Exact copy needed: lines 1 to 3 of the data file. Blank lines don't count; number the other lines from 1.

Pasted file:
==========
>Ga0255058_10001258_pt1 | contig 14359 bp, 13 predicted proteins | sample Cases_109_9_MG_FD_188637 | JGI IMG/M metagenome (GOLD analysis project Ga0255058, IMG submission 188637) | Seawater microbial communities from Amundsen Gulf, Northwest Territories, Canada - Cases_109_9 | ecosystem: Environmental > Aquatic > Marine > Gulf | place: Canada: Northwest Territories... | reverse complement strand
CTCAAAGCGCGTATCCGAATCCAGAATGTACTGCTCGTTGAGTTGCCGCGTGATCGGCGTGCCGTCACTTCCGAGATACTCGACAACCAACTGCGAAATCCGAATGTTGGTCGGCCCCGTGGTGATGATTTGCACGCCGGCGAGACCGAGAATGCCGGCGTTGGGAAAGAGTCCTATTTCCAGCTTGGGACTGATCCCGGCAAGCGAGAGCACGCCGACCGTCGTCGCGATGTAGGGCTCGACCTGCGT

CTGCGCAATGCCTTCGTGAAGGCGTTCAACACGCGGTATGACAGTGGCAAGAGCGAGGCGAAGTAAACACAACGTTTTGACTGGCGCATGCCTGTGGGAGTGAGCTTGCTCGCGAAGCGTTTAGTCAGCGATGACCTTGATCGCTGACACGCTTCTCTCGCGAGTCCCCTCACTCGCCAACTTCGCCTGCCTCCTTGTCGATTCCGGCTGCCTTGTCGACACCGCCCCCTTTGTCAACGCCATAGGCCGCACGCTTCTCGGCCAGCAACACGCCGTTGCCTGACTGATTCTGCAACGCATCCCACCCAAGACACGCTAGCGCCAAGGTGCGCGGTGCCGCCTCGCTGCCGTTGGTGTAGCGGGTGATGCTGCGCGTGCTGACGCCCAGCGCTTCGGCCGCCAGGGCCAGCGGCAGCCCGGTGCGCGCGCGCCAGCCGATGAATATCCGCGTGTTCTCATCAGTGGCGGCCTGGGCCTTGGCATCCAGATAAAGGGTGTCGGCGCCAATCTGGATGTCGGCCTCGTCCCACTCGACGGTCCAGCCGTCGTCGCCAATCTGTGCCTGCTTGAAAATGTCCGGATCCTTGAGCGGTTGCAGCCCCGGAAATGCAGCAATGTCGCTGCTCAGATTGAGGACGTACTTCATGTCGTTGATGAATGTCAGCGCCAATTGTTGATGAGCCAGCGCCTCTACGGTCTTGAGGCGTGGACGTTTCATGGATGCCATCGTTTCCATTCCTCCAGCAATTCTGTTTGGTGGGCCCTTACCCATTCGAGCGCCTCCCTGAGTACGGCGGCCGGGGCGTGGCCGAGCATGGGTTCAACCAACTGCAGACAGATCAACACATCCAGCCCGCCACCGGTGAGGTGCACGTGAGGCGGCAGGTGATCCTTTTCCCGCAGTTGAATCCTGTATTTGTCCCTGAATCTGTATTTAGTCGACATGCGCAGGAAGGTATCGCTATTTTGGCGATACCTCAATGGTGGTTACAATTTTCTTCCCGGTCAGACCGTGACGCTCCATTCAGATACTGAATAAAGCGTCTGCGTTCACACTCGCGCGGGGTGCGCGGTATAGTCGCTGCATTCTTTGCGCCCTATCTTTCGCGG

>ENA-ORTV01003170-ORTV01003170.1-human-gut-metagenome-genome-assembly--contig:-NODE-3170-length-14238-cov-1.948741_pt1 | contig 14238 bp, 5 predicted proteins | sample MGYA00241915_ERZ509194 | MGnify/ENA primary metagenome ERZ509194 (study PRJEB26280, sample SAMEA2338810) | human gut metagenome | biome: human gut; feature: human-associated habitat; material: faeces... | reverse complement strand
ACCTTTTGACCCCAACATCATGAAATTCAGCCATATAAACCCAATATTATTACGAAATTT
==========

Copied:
>Ga0255058_10001258_pt1 | contig 14359 bp, 13 predicted proteins | sample Cases_109_9_MG_FD_188637 | JGI IMG/M metagenome (GOLD analysis project Ga0255058, IMG submission 188637) | Seawater microbial communities from Amundsen Gulf, Northwest Territories, Canada - Cases_109_9 | ecosystem: Environmental > Aquatic > Marine > Gulf | place: Canada: Northwest Territories... | reverse complement strand
CTCAAAGCGCGTATCCGAATCCAGAATGTACTGCTCGTTGAGTTGCCGCGTGATCGGCGTGCCGTCACTTCCGAGATACTCGACAACCAACTGCGAAATCCGAATGTTGGTCGGCCCCGTGGTGATGATTTGCACGCCGGCGAGACCGAGAATGCCGGCGTTGGGAAAGAGTCCTATTTCCAGCTTGGGACTGATCCCGGCAAGCGAGAGCACGCCGACCGTCGTCGCGATGTAGGGCTCGACCTGCGT

CTGCGCAATGCCTTCGTGAAGGCGTTCAACACGCGGTATGACAGTGGCAAGAGCGAGGCGAAGTAAACACAACGTTTTGACTGGCGCATGCCTGTGGGAGTGAGCTTGCTCGCGAAGCGTTTAGTCAGCGATGACCTTGATCGCTGACACGCTTCTCTCGCGAGTCCCCTCACTCGCCAACTTCGCCTGCCTCCTTGTCGATTCCGGCTGCCTTGTCGACACCGCCCCCTTTGTCAACGCCATAGGCCGCACGCTTCTCGGCCAGCAACACGCCGTTGCCTGACTGATTCTGCAACGCATCCCACCCAAGACACGCTAGCGCCAAGGTGCGCGGTGCCGCCTCGCTGCCGTTGGTGTAGCGGGTGATGCTGCGCGTGCTGACGCCCAGCGCTTCGGCCGCCAGGGCCAGCGGCAGCCCGGTGCGCGCGCGCCAGCCGATGAATATCCGCGTGTTCTCATCAGTGGCGGCCTGGGCCTTGGCATCCAGATAAAGGGTGTCGGCGCCAATCTGGATGTCGGCCTCGTCCCACTCGACGGTCCAGCCGTCGTCGCCAATCTGTGCCTGCTTGAAAATGTCCGGATCCTTGAGCGGTTGCAGCCCCGGAAATGCAGCAATGTCGCTGCTCAGATTGAGGACGTACTTCATGTCGTTGATGAATGTCAGCGCCAATTGTTGATGAGCCAGCGCCTCTACGGTCTTGAGGCGTGGACGTTTCATGGATGCCATCGTTTCCATTCCTCCAGCAATTCTGTTTGGTGGGCCCTTACCCATTCGAGCGCCTCCCTGAGTACGGCGGCCGGGGCGTGGCCGAGCATGGGTTCAACCAACTGCAGACAGATCAACACATCCAGCCCGCCACCGGTGAGGTGCACGTGAGGCGGCAGGTGATCCTTTTCCCGCAGTTGAATCCTGTATTTGTCCCTGAATCTGTATTTAGTCGACATGCGCAGGAAGGTATCGCTATTTTGGCGATACCTCAATGGTGGTTACAATTTTCTTCCCGGTCAGACCGTGACGCTCCATTCAGATACTGAATAAAGCGTCTGCGTTCACACTCGCGCGGGGTGCGCGGTATAGTCGCTGCATTCTTTGCGCCCTATCTTTCGCGG